The first stage of special tribunal hearings into the Ngaruroro River Water Conservation Order application will begin on November 14 after a decision to split the hearings into two - the first to consider matters relating to the upper reaches of the river.
The WCO application was made in 2015 by New Zealand Fish and Game, the Hawke's Bay Fish and Game Council, Ngati Hori ki Kohupatiki, Whitewater New Zealand, Jet Boating New Zealand and the Royal Forest and Bird Protection Society of New Zealand.
It sought protection of the entire length of the Ngaruroro River, the tributaries and hydraulically connected groundwater to the Lower Ngaruroro River, and the 7km-long Clive River, giving the river national park-type status.
Nearly 400 submissions were received on the application and were a close split between opponents and supporters.
Opponents had been vocal in condemning the project, running a high-profile "No to WCO" campaign claiming the order would decimate primary production in Hawke's Bay, and they held a tractor rally in Hastings at the end of last month to highlight their concerns.
A large number of submitters - including many from the horticulture sector - opposed the WCO on the lower part of the Ngaruroro but supported or were neutral on it for the upper reaches.
The prospect of splitting the hearings into two blocks was raised at the prehearing meeting on September 15 in recognition of the differences between the upper reaches and lower part of the river, where the river systems were more modified and commercial water use was more intense.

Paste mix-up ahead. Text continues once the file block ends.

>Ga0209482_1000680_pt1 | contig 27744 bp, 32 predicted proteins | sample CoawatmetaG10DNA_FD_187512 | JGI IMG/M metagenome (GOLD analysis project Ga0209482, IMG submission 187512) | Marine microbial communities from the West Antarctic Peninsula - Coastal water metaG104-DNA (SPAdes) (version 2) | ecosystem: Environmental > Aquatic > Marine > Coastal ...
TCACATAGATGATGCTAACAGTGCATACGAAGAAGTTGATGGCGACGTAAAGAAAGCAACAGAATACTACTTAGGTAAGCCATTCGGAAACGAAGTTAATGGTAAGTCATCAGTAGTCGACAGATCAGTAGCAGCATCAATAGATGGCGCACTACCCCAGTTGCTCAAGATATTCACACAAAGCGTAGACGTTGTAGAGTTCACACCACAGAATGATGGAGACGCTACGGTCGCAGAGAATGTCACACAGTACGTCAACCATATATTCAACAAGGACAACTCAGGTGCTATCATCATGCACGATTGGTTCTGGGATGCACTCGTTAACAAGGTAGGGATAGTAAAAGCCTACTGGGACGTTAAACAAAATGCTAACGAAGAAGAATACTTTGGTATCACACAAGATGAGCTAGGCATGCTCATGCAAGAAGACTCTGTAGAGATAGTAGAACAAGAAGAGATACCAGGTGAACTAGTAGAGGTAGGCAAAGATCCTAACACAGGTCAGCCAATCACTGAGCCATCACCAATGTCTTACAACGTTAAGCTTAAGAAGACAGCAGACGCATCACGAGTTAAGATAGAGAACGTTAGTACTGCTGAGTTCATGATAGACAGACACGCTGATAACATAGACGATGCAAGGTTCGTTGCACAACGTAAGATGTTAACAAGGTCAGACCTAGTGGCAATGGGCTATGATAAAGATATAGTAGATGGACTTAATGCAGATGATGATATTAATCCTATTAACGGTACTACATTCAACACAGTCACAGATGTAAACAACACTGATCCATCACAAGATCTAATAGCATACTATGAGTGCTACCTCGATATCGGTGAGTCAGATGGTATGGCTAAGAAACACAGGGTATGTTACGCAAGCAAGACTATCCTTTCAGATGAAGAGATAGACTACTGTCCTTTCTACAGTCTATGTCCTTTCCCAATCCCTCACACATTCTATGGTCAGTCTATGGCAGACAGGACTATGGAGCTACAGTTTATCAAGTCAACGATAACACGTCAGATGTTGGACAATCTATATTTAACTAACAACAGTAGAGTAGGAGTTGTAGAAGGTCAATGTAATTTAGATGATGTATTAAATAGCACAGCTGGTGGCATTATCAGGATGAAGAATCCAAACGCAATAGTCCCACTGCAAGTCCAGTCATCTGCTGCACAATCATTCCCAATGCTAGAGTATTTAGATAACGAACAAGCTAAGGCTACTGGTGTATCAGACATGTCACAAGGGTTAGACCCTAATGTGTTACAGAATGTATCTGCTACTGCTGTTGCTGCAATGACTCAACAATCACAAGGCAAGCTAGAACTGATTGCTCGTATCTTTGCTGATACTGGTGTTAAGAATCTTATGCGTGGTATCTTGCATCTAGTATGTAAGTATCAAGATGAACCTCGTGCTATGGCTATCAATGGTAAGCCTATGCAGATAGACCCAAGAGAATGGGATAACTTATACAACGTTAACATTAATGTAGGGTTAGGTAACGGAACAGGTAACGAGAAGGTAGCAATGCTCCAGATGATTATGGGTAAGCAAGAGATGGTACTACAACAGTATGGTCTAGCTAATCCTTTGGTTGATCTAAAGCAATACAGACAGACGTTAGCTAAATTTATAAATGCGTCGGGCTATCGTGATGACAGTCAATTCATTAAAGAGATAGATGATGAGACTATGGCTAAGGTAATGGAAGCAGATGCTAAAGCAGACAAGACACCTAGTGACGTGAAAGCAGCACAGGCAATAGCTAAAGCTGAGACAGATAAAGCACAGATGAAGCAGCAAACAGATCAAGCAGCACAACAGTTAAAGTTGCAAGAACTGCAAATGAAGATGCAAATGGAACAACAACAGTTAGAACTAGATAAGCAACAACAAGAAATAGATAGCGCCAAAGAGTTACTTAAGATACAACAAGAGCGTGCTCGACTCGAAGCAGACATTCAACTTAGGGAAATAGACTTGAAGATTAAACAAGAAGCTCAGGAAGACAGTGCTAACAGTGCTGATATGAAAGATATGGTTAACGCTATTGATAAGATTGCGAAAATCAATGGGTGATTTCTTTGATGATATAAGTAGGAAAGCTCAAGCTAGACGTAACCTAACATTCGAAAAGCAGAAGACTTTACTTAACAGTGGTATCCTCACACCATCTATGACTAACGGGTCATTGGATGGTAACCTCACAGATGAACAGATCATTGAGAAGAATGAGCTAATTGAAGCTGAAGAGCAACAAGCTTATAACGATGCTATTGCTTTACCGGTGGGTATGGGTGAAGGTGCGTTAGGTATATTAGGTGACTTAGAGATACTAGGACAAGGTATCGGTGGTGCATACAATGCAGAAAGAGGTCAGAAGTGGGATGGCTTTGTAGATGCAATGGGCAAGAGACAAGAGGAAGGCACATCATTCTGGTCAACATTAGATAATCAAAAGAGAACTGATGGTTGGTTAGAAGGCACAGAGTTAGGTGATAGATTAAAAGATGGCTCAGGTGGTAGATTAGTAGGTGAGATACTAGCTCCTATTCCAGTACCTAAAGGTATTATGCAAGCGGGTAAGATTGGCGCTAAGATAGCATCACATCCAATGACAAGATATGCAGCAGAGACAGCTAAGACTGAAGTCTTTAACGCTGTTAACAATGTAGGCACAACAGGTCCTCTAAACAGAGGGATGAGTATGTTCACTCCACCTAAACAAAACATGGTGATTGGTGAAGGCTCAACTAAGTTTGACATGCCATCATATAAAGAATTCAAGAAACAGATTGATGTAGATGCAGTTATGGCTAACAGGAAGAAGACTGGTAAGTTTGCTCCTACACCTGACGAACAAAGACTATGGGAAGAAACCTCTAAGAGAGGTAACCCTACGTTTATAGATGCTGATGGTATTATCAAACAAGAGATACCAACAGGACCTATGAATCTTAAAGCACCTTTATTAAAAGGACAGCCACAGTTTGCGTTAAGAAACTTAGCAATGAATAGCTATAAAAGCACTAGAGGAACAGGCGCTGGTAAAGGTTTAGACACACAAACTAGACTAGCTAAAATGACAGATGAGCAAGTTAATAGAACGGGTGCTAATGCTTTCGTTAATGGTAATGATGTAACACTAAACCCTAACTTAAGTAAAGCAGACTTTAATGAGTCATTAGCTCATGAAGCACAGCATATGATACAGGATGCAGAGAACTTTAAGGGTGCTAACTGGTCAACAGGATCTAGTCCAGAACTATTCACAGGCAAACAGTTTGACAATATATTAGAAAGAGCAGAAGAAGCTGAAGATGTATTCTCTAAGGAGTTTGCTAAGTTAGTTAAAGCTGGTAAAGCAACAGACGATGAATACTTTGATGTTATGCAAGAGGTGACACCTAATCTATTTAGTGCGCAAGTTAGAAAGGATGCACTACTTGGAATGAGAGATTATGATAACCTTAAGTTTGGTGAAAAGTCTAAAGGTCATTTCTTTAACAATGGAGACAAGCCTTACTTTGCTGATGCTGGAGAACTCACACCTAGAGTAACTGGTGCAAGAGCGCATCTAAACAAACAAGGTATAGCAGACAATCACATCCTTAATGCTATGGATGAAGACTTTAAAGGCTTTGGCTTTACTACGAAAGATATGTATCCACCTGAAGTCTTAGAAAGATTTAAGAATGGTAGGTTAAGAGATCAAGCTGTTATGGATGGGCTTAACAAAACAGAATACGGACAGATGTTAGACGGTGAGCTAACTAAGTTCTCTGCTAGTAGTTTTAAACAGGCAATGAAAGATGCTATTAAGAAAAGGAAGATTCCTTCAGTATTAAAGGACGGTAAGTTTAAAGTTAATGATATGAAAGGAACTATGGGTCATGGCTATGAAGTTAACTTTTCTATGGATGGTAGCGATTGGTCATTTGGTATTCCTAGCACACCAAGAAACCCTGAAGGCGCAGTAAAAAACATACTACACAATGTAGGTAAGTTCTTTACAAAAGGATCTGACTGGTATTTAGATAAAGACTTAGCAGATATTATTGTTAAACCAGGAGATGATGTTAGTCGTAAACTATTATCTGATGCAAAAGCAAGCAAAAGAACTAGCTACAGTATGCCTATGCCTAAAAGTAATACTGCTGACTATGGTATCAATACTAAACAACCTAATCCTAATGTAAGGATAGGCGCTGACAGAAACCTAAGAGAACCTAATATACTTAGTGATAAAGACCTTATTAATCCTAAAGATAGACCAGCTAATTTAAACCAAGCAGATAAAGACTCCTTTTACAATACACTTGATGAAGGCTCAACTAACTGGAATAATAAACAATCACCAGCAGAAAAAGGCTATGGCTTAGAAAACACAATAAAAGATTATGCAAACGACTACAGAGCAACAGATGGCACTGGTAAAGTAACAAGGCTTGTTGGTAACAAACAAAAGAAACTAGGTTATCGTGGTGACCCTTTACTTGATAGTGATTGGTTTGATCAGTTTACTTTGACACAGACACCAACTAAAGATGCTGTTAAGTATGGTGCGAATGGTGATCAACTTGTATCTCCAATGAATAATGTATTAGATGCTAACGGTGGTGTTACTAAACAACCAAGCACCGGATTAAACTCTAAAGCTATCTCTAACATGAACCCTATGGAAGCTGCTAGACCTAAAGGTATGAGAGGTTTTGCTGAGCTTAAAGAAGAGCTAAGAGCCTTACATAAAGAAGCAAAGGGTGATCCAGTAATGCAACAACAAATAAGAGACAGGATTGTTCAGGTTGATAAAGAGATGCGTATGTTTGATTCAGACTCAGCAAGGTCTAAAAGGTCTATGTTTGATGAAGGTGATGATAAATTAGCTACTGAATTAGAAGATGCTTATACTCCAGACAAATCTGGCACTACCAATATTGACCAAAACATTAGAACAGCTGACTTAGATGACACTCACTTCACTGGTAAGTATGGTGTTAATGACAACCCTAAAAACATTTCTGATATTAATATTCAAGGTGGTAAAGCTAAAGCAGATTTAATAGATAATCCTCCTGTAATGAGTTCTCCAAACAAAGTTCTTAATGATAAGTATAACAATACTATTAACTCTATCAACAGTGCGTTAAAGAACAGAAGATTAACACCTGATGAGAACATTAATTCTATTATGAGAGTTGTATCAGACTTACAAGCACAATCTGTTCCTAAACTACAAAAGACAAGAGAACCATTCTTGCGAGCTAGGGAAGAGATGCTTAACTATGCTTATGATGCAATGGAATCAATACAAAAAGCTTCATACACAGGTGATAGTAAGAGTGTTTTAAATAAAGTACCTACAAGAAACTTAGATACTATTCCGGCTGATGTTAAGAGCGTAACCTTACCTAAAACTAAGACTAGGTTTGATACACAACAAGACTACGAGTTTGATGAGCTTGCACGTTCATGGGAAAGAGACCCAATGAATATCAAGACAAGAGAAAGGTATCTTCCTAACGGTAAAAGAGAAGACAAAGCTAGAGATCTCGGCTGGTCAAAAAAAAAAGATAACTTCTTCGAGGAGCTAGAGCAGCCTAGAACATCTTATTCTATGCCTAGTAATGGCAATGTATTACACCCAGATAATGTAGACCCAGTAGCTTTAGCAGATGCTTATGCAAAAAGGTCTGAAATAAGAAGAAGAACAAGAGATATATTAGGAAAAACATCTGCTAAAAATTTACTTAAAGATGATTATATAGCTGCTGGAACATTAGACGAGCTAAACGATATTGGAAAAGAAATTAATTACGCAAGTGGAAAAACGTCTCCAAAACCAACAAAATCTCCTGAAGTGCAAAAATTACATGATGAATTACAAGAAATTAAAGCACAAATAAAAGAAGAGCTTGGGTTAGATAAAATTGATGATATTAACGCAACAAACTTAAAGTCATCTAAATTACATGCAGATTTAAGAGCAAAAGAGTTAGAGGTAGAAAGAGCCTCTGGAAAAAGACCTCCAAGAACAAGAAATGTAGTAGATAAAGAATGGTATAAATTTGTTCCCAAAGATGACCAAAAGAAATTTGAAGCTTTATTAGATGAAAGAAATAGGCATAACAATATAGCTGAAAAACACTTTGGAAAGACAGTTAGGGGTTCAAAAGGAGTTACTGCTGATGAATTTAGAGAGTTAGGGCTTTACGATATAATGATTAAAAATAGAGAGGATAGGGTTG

Several parties had also highlighted that through the Hawke's Bay Regional Council-led TANK process more information about the river and groundwater systems and their hydraulic and other interconnections would be available by early next year.
Forest and Bird chief executive Kevin Hague said the suggestion to split the process into two was made in order to be able to incorporate findings from the TANK process, and added that the tribunal process was effectively in two stages anyway.
"The first stage is to look at the application to protect the water and determine if has outstanding values.
"The second would look at what would be required to protect it.
"Part of what we are saying is that rules for the upper part of river could be developed first, then rules for the lower part developed later."
Mr Hague said the move was reflective of the applicants' interest in having dialogue with interested parties who had filed submissions.
"We are hearing what they are saying and for the most part they are not disputing there are outstanding values in the upper reaches that should be protected.
"This suggests that this part of the application could be dealt with easily, leaving the most difficult part on the lower reaches until last when the TANK information is available."
A minute released by the special tribunal this week noted that "it seems to be common ground between the applicants and many of the opposing submitters (including the local authorities) that the TANK process is going to produce some new scientific information of direct relevance to understanding the freshwater resources" particularly in the more intensified lower reaches.
This was a "compelling reason" to address issues concerning the lower reaches when that information was available, currently thought to be in May next year.
In the meantime, at yesterday's regional council regional planning committee meeting councillors discussed the possibility of gaining the community's views on whether to support a WCO on the upper Ngaruroro.
The council had opposed the WCO for the entire river system in its initial submission, but at the prehearing conference expressed conditional support for a WCO on the upper reaches, while noting it did not have all the evidence around this.
Yesterday councillor Tom Belford sparked a conversation on cementing the council's position on a WCO for the upper part of the river.
No consensus on this was reached, with committee members saying they wanted to have a "robust discussion" with all stakeholders of the upper river area, including mana whenua.
This would need to happen before the late October deadline for submissions ahead of the stage one November hearing.